I was obese, I stunk, and I was hated, defensive, dirty-minded, ashamed, and very lonely in the midst of contemptuous people. And who could blame them? To top it off, my birth date was April 1, and I utterly dreaded its anniversary because everyone was going to make sure I knew they knew I knew I was born a fool. Indeed, I was a fool, whether by my doing or no.
I consider being fed until I was twice my weight the first of the major physical injuries I have suffered in my life. Studies show higher incidence of heart disease and stroke for those who were obese as children, even if not obese as adults. I have heard of other long-term ill effects of childhood obesity as well, like the physiological (not only psychological) propensity to gain weight in later life.
Not all injuries are obvious, and the ones that aren’t can be even more harmful than those that are.
The second injury in my life was getting vaccinated. On the whole, this is injury by assault. There is ample proof that vaccinations are a heinous, deceptive perpetration by the pharmaceutical industry and medical establishment on society. Thousands, more likely millions, of deaths throughout the world have been caused by these “precautionary” and “preventative” treatments, not to mention autism, cancer, and many other diseases, in the name of health and well-being.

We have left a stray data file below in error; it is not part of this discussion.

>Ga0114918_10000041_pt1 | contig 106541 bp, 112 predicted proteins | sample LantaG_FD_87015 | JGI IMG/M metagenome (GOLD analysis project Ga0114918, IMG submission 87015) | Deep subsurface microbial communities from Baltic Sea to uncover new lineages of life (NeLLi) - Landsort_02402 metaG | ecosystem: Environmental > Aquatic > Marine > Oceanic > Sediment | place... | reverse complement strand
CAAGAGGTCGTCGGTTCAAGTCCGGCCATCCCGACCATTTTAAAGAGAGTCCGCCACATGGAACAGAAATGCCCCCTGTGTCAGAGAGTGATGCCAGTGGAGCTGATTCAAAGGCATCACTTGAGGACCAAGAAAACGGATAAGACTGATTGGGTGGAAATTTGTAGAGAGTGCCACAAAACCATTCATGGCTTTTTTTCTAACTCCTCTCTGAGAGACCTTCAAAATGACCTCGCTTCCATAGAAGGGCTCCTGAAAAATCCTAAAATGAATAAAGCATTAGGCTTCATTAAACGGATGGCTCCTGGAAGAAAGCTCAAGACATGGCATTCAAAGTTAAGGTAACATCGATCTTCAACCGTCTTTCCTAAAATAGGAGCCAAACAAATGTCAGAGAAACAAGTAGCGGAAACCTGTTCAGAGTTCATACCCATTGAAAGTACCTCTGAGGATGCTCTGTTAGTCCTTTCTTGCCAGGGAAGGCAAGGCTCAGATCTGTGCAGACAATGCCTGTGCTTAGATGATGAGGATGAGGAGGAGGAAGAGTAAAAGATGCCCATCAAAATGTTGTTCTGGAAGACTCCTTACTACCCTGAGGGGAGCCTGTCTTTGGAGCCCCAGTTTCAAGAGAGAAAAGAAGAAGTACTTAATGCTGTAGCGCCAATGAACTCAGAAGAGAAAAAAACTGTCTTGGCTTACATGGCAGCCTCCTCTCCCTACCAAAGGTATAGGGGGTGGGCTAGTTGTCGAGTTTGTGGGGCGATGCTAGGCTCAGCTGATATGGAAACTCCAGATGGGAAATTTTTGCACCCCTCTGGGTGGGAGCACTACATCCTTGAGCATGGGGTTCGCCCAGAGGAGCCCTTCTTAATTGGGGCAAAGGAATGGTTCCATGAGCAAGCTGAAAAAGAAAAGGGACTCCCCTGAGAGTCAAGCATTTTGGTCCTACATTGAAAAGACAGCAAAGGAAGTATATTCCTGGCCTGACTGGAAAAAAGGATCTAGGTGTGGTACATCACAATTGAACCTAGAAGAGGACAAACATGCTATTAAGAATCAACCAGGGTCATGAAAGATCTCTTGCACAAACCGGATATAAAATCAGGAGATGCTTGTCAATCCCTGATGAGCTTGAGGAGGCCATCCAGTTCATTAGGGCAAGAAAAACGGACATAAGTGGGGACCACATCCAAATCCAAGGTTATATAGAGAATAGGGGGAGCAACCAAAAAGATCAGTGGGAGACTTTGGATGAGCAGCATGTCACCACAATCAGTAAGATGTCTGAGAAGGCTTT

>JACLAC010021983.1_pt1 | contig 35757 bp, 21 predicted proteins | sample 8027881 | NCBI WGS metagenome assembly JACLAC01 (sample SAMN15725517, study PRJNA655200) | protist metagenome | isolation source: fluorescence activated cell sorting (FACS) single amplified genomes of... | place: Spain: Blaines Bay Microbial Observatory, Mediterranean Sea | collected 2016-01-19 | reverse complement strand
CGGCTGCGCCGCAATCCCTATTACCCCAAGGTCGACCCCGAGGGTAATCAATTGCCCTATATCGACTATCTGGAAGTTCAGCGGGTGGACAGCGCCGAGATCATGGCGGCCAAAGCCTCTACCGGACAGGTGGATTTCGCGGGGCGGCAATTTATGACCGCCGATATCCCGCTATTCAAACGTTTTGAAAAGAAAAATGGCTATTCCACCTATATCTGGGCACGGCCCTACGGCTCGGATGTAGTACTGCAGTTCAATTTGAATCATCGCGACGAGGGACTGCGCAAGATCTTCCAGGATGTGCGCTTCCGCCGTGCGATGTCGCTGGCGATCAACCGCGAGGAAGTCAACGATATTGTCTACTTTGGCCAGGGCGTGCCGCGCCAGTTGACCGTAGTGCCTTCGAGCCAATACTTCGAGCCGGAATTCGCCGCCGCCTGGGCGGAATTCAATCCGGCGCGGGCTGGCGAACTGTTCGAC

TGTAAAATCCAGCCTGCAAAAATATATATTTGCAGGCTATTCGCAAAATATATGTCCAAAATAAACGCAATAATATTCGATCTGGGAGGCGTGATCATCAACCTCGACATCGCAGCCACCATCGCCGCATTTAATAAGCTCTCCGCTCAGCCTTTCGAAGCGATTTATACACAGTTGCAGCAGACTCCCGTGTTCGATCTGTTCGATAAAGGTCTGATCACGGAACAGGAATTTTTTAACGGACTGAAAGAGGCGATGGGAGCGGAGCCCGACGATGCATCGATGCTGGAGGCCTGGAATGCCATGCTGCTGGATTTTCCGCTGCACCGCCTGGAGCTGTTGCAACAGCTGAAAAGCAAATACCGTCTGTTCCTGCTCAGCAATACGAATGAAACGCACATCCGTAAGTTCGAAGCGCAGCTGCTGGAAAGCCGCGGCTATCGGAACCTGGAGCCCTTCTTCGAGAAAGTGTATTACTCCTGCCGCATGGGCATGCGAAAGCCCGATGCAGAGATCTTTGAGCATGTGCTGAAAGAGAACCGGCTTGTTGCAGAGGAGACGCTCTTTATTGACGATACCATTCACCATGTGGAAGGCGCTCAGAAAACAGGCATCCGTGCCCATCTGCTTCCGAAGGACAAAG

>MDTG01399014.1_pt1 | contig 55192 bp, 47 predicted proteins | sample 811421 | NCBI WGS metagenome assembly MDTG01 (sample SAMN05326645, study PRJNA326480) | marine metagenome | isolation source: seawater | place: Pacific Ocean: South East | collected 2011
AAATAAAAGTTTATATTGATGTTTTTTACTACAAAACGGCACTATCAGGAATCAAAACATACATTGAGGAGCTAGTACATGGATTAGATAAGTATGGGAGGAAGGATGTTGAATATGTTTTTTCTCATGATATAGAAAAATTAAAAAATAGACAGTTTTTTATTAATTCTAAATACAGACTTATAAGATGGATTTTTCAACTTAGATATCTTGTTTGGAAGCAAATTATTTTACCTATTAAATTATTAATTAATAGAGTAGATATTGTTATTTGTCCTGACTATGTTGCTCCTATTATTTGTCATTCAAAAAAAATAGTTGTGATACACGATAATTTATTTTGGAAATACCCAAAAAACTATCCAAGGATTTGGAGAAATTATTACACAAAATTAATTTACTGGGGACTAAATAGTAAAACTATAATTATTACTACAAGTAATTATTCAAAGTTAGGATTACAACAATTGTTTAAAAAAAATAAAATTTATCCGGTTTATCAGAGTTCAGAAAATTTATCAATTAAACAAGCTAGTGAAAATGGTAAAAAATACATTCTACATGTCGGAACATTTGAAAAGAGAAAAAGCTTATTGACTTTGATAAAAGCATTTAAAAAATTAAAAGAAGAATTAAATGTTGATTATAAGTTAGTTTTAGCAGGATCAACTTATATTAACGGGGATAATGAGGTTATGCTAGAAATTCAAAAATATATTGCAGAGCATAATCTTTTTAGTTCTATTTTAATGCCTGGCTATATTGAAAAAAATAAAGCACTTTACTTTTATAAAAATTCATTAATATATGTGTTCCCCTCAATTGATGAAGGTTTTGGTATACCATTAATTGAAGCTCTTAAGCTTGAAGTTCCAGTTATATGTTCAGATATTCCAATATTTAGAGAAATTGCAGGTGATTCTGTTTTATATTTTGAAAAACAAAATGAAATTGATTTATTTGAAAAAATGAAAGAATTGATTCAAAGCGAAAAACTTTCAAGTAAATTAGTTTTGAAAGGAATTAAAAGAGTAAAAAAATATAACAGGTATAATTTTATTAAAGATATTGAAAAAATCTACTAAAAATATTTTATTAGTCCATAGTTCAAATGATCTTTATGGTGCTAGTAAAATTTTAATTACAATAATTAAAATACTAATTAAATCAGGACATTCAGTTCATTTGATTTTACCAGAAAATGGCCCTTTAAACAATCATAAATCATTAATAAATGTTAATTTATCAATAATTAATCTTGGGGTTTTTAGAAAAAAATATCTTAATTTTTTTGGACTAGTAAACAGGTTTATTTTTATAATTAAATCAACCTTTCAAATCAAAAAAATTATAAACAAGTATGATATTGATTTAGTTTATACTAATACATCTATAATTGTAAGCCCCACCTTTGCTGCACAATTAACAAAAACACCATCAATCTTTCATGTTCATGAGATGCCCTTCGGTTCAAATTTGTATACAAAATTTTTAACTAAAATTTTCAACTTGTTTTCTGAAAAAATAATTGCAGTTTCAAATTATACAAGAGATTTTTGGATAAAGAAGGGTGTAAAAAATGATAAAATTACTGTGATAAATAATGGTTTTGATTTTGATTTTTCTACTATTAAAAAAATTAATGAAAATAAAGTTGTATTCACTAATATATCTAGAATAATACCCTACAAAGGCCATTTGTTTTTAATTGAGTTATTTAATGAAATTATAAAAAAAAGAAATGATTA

Research by numerous responsible, educated people, specialists in their fields of health, medicine, and science, proves the insanity of vaccinations, especially to infants. I was injured several times that way, and who knows the effects, if not for God protecting me and overriding the damages.
We were playing baseball; all the grades were involved because the entire school didn’t have enough people to make up two teams.
While grossly obese, I was a runner on third base, attempting to make it to home. Bernice Kutcher, a grade seven girl, large and powerful for her age, was catcher. She threw the ball to third base, but the ball didn’t make it; my nose stopped it dead. I fell to the ground, bleeding profusely. There was no treatment to be had. Today, they might call 911 and rush a little kid to the emergency room.